Immediately upon first application of our new products, Noah had a crazy reaction. His redness and irritation was magnified. And that’s when it dawned on me; they don’t know what’s going on with him. They’re just guessing! So, what am I doing to my son? Experimenting? I was completely depleted and very worried. (Disclaimer: I believe the U of M Health Systems is loaded with talented doctors that do much good. This is just my experience as one of their patients.) I decided I should call their office and let them know what happened. The woman who answered the phone said most of the physicians had left for the day, and advised me to stop treatment (the best advice given out of that whole office). She let me know that someone from the Dermatology department would call me the following day. The next day a resident did call me back; I explained what happened and asked him his thoughts. He replied that he had not seen Noah, and couldn’t say. Okay, well certainly he must have our file with the opinions of his colleagues in front of him. So, I continued to say that Noah had been diagnosed with atopic and seborrheic dermatitis and I was wondering if the anti-fungal treatment for the ‘seborriheic,’ however it’s pronounced, could have upset the ‘atopic’ part. I mean, that seems pretty straight forward to me, right? I assume he did go to medical school after all. But nope, he couldn’t answer that either without having seen him. Well then why (I thought to myself) couldn’t one of the two other residents or four residing physicians that had seen him have called me back??? Next, I kid you not, he asked in the most dismissive way “So, what would you like to do? Make an appointment?” I answered that I guessed so, to which he stated “I’ll have the scheduling department give you a call.” By the time they called, I had changed my mind.
Noah was now three months old, and no better. I made an appointment with our family dermatologist who it first glance said Noah is allergic to something you are eating. She advised that I stop nursing- to be continued later, and introduce a non-dairy hypoallergenic formula (Nutramigen) into his diet. She recommended that we also add probiotic into his diet, due to the antibiotics he had been given in his short amount of being, and suggested adding a small amount of hemp oil into his bottles to start moisturizing from the inside out. And although I was heart broken about possibly being the source of his problem, I appreciated the less abrasive approach. She asked about his stool, no one had done that before either. Yes, it was a mucous type diarrhea since birth, unlike the ‘mustard curds’ of my previous children. Why hadn’t I thought of that before? She explained that what is going on in the tissue outside of his body was happening on the inside too. That made sense, duh!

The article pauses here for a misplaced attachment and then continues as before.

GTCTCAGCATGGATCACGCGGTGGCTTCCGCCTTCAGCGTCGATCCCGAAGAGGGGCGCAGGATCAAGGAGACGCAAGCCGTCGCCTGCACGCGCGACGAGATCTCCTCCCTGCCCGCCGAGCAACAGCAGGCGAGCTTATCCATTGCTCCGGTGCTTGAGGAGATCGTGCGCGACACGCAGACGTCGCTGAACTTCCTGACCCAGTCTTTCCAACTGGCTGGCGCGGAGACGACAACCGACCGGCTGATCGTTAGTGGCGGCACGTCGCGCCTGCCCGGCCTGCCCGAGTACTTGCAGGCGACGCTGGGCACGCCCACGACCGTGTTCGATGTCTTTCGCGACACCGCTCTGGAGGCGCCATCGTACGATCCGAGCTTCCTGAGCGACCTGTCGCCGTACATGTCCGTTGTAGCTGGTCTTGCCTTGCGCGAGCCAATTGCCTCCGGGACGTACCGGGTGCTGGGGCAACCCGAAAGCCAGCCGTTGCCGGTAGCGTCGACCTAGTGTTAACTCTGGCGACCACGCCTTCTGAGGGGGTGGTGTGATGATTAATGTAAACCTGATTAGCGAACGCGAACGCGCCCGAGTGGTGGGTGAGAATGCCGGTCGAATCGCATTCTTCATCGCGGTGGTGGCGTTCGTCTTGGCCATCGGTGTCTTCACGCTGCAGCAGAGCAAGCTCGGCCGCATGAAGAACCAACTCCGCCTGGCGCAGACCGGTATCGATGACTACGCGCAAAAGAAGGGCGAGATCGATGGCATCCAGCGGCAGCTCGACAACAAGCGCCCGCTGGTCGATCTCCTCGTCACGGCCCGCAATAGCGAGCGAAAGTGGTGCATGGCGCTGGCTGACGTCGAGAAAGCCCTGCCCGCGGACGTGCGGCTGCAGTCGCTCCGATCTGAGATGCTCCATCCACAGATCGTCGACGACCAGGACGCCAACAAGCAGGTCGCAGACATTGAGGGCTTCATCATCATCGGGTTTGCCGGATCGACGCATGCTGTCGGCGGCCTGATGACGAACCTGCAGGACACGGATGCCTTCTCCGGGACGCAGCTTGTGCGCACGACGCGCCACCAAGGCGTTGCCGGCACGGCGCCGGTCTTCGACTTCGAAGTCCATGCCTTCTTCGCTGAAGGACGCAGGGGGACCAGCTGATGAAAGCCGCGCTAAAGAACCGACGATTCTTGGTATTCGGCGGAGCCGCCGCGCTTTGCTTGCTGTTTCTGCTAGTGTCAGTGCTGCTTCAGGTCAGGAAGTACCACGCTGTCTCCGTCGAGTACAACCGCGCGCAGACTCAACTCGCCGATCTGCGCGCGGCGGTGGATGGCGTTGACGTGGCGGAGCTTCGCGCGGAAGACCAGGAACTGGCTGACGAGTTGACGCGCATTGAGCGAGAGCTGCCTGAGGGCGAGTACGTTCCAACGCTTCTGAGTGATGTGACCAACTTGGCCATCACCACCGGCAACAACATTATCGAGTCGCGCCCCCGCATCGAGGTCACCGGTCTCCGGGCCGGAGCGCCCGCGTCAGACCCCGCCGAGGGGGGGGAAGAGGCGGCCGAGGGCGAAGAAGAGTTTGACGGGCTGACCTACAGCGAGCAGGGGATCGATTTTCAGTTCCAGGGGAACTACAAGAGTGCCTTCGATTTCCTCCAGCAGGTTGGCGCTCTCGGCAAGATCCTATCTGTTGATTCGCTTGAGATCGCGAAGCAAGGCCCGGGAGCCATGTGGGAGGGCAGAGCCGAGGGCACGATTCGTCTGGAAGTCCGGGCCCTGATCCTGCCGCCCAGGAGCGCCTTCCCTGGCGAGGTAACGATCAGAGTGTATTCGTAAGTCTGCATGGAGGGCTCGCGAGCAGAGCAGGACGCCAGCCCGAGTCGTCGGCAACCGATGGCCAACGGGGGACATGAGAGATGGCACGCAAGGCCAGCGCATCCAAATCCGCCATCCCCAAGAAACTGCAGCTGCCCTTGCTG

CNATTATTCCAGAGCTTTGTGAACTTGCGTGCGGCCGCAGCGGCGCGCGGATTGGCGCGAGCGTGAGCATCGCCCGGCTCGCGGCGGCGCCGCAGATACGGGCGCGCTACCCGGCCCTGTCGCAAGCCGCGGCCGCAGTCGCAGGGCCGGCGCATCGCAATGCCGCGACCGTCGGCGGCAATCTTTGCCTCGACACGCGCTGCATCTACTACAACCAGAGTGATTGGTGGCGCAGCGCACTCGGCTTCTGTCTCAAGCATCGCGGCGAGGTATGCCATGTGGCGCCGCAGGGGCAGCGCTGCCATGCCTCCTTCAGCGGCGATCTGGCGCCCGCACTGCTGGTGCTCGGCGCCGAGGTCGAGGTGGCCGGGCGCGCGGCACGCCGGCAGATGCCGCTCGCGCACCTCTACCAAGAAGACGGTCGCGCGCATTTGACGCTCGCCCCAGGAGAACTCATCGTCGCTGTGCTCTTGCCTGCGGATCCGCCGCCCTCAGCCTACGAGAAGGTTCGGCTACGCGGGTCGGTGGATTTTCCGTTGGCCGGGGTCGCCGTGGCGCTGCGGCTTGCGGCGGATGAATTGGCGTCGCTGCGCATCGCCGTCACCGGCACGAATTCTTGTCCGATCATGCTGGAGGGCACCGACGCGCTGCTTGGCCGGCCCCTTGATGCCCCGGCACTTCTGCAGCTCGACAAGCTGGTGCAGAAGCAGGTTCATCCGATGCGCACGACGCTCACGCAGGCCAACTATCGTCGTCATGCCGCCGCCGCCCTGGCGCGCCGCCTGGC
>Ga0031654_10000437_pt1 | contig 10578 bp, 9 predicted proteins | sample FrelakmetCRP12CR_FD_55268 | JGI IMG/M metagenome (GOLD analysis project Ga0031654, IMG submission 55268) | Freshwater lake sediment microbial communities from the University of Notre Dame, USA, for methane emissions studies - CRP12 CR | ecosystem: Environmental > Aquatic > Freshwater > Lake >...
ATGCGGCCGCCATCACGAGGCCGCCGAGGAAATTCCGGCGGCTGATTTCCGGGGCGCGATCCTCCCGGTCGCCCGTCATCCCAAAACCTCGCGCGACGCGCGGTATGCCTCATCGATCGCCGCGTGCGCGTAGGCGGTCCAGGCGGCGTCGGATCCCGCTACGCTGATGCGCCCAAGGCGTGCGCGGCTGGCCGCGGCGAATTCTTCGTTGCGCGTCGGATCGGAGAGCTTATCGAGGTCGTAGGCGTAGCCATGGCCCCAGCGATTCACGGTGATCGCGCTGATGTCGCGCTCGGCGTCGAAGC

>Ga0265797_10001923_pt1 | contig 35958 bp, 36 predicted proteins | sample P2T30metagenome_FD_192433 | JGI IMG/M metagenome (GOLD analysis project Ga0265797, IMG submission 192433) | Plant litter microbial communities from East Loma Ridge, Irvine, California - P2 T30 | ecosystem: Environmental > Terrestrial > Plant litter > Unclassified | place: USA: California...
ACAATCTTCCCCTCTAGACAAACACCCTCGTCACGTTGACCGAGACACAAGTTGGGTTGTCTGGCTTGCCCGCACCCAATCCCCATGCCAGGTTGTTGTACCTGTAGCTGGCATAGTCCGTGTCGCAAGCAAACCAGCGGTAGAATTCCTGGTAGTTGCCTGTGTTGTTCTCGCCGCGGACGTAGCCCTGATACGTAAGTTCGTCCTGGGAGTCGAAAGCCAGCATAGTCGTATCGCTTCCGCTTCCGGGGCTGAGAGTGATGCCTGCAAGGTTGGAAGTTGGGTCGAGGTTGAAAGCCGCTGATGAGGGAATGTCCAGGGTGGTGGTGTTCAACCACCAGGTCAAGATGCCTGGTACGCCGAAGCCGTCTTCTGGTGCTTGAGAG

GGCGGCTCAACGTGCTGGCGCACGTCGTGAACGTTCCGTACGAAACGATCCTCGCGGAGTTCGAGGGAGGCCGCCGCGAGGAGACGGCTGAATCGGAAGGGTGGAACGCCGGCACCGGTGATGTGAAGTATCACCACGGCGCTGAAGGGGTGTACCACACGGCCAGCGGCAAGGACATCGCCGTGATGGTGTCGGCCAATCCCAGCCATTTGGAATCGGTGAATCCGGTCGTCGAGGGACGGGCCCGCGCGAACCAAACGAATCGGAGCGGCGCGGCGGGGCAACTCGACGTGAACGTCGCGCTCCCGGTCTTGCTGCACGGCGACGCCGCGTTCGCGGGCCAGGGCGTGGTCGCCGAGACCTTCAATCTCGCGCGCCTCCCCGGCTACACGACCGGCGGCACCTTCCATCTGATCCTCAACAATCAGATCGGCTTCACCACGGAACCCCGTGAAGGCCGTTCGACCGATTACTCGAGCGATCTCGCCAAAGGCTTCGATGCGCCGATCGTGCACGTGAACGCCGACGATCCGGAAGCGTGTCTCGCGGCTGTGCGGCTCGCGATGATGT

To speed things along, I will say that even with the strides made, my son was still in a bad condition. It seemed hopeless. At this point we were struggling to grow skin on his cheeks. His skin tissue was in such disrepair that the slightest wipe from his mitted hands would scrape it off. It was an endless cycle. It was at this time my dear friend, saw an article with a picture of a baby girl, whose face looked just like Noah’s. The doctors at Children’s Hospital in Detroit had diagnosed her with a milk allergy and staph infection. Detroit? That was practically in our back yard! We took him there the next morning.